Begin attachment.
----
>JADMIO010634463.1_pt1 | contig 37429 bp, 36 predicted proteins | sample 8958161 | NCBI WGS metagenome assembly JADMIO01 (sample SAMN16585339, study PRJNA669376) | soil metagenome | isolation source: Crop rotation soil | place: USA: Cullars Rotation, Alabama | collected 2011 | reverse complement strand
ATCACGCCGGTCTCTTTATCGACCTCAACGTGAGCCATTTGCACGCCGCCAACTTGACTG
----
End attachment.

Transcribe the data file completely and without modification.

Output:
>JADMIO010634463.1_pt1 | contig 37429 bp, 36 predicted proteins | sample 8958161 | NCBI WGS metagenome assembly JADMIO01 (sample SAMN16585339, study PRJNA669376) | soil metagenome | isolation source: Crop rotation soil | place: USA: Cullars Rotation, Alabama | collected 2011 | reverse complement strand
ATCACGCCGGTCTCTTTATCGACCTCAACGTGAGCCATTTGCACGCCGCCAACTTGACTG